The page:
The Best 80s Board Games that we All Loved to Play
A reliable option to fall back on for rainy days, listless sleepovers, and when you just want to stay at home and relax, board games don’t need much but eager players and a good amount of time. Though the world’s first board game dates back to the era of the Ancient Egyptians—as far as 3,500 BCE—board games have evolved to a point where some of the largest icons in pop culture today stem from the board games we grew up playing. While there is a large plethora of board games to choose from, in this article we round up the best ‘80s board games, and especially for those curious collectors, dive in detail about the possible return investments for selling your original copies.
Lumped with Mario Kart for being the ultimate breaker of friendships, Monopoly is a must for any list of best board games—leaving out this monumental board game from any applicable board game list would be almost heretical. As a board game created in the 1930s and used even by the British Secret Service to support POWs captured by Nazis during WWII, Monopoly technically can’t be solely considered as a 1980s game though it did see a fair amount of (legal) action during that decade due to a parody version of it released by San Francisco State University professor Ralph Anspach. In fact, it wasn’t until the 90’s when Hasbro finally acquired the game and its owner, the Parker Brothers.
Some can argue that Monopoly trains young’uns early in the art of the capitalist venture, but if you were lucky enough to own/use a vintage set of this game, primarily the original version from the 1930s, you may be in luck as pristine conditions of the vintage Monopoly run for up to $100 a pop on eBay, netting you $83 given that a current copy of Monopoly is only $13.
Lauded as the godfather of trivia games, Trivial Pursuit was first released in 1979, with its popularity peaking in 1984 at over 20,000 copies sold. Poking at the inner trivia nut within us all, the board game has expanded to include trivia related to popular series, from Star Wars to Harry Potter, and even to different platforms such as video games and television shows. Though for some it took some restraint in their childhoods not to bite into the game’s cheeses, don’t hold back from selling your set—sets of the original Trivial Pursuit that are in good condition run from $40 to even $300 online at the time of this article’s writing while presently the board game can be bought from $20 to $40 depending on the edition.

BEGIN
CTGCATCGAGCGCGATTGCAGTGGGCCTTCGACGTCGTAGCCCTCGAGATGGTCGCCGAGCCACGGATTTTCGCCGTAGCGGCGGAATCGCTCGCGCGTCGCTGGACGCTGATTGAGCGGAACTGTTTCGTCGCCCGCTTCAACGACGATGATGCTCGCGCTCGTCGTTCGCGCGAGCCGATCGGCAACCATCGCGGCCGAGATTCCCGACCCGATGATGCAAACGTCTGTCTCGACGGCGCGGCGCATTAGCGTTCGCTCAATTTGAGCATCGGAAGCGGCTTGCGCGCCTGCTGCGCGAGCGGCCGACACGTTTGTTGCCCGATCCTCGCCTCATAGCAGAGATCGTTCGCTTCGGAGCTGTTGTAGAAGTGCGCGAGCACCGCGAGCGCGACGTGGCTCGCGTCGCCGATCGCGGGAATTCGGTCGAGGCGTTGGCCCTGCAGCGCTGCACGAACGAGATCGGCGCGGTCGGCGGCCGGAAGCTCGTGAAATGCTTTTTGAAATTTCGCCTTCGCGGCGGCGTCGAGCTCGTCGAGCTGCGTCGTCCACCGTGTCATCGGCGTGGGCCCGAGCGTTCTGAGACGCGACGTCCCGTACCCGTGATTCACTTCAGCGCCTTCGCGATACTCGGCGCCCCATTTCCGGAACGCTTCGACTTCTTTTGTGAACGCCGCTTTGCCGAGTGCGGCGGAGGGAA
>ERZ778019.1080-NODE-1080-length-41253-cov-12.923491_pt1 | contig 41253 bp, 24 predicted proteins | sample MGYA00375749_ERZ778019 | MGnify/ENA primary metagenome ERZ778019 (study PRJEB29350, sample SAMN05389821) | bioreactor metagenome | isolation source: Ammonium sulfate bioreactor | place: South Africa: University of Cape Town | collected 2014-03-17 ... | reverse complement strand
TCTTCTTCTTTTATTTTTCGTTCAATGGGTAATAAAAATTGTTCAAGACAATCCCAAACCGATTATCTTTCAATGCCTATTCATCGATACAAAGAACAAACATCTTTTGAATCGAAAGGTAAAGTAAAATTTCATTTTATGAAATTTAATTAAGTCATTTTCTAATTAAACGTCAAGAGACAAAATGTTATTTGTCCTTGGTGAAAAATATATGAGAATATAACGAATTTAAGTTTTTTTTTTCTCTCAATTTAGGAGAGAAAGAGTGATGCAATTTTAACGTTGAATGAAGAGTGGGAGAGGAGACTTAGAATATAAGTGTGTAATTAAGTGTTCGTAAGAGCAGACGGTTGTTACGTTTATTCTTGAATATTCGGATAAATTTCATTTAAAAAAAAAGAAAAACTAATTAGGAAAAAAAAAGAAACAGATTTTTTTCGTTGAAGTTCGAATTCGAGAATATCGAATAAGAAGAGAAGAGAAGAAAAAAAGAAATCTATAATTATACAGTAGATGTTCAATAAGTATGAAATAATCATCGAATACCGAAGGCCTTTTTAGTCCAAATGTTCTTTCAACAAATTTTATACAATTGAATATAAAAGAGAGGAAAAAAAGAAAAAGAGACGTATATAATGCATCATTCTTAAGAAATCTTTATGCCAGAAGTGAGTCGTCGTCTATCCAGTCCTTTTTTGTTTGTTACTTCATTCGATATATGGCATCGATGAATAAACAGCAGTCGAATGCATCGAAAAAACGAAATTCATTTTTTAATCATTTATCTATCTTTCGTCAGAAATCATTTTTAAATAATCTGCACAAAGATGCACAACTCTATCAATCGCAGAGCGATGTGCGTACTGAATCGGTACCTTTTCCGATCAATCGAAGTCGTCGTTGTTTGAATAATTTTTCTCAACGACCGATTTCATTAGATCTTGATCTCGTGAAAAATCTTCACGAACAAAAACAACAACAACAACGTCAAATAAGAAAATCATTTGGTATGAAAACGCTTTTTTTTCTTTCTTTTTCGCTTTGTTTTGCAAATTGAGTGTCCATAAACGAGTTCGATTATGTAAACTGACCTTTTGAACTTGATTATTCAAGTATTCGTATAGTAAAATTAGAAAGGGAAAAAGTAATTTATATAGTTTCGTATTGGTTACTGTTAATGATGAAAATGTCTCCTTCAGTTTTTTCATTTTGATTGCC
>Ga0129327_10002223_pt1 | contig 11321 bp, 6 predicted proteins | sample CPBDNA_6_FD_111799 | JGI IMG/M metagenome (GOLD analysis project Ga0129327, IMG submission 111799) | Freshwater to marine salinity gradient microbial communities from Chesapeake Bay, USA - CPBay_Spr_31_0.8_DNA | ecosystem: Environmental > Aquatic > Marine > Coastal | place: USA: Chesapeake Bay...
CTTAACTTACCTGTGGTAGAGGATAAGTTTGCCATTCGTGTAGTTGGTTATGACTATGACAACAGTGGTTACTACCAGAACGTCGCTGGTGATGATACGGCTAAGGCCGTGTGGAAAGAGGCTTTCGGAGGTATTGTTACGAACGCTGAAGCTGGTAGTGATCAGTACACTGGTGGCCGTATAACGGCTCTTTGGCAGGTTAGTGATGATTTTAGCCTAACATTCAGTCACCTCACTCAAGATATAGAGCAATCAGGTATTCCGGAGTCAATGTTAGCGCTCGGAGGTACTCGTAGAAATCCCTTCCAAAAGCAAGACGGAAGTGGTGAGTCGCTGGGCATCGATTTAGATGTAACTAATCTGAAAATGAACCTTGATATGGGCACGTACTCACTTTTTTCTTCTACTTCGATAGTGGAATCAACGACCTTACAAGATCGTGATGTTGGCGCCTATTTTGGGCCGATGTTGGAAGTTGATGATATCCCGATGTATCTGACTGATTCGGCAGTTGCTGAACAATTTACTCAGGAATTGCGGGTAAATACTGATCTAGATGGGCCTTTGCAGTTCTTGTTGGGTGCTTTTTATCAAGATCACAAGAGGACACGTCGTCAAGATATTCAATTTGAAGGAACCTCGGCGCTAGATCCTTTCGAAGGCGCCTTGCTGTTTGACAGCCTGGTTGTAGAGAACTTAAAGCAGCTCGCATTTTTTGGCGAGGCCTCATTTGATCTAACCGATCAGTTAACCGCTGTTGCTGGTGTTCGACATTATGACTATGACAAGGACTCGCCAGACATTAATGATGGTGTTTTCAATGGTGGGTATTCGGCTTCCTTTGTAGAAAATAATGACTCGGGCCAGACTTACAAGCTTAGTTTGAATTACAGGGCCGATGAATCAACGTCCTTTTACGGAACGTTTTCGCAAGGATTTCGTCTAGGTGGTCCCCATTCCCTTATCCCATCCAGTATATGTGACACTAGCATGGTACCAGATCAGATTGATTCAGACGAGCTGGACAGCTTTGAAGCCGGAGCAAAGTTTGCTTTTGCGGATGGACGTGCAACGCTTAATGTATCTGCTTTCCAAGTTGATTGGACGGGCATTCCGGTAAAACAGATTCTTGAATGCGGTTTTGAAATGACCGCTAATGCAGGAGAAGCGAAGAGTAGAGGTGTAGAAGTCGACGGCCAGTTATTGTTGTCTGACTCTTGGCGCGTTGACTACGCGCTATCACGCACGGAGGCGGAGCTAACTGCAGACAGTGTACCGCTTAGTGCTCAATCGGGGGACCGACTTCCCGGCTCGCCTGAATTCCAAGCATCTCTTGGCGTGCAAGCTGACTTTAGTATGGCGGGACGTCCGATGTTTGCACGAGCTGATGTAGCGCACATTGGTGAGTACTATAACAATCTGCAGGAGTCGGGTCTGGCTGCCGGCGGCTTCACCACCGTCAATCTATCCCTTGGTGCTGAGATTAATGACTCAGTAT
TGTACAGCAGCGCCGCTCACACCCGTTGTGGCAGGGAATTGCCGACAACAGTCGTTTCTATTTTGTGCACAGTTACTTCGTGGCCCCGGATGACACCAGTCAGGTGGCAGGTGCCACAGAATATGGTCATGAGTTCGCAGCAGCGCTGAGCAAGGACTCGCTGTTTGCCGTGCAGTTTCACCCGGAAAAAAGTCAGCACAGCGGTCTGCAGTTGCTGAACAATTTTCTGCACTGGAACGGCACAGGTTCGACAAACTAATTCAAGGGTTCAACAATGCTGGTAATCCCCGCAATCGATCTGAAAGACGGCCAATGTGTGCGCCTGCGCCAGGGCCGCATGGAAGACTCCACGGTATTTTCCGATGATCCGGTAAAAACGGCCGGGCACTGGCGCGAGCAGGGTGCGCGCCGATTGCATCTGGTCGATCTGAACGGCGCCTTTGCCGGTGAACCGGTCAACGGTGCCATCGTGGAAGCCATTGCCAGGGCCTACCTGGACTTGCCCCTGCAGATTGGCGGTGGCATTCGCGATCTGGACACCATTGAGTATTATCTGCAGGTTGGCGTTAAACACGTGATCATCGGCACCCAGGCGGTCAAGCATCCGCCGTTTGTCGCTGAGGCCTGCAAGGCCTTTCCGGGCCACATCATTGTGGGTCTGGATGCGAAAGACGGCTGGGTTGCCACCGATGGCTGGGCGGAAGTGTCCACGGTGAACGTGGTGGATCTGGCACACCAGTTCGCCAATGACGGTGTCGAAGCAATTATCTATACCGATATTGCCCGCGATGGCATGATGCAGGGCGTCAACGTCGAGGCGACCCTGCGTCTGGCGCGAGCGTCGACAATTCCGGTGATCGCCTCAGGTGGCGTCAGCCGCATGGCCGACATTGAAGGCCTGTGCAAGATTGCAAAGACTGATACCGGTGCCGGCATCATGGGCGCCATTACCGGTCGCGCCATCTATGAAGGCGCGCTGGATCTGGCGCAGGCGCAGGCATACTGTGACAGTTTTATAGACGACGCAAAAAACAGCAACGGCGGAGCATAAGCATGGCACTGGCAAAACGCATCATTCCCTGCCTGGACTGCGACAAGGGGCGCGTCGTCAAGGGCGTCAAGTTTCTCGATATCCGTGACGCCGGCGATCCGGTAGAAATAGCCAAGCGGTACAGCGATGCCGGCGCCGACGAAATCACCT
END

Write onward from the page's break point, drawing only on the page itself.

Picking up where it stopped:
The Game of Life
Created near the beginning of the Civil War Era, the Game of Life we know today wouldn’t be modernized until roughly 100 years later in 1960. Coming out of the ‘60s, the board game would continue to gain traction in popularity and sales, even leading to editions limited to specific countries, such as the Japanese Hello Kitty version in 1999, as well as unexpected collaborations such as the 2010 Rite Aid Pharmacy edition. While this board game attempts to put you through a simulation of life up until retirement, you can also opt to actually save up for your retirement by selling your copy: intact, vintage versions of The Game of Life can fetch a pretty penny from $30 to even $230. Given the fact that The Game of Life is available today through Steam for $5 to $25 for the actual board game, collectors and those who need some extra cash can greatly and financially benefit from keeping their old copies in spotless condition.
Requiring absolutely no decision-making or critical thinking skills, Mousetrap is a game that perfectly mixes teamwork and backstabbing in one game. While you initially work with teammates first to make a haphazard mousetrap, the game then pits you and your former teammates against each other to be the last one standing on the board. Compared to the original version, multiple revisions have been made to Mouse Trap’s gameplay, such as the addition of cheese pieces and more diversity in terms of how one can lose in the game. (e.g. A mousetrap mechanic that sets off randomly.)
If you happen to chance upon your original copy of Mouse Trap in the basement/attic, prices can go up to $150 for a US version of the game and even higher for a UK version at up to $250—a huge increase versus the modern version’s current value of $17.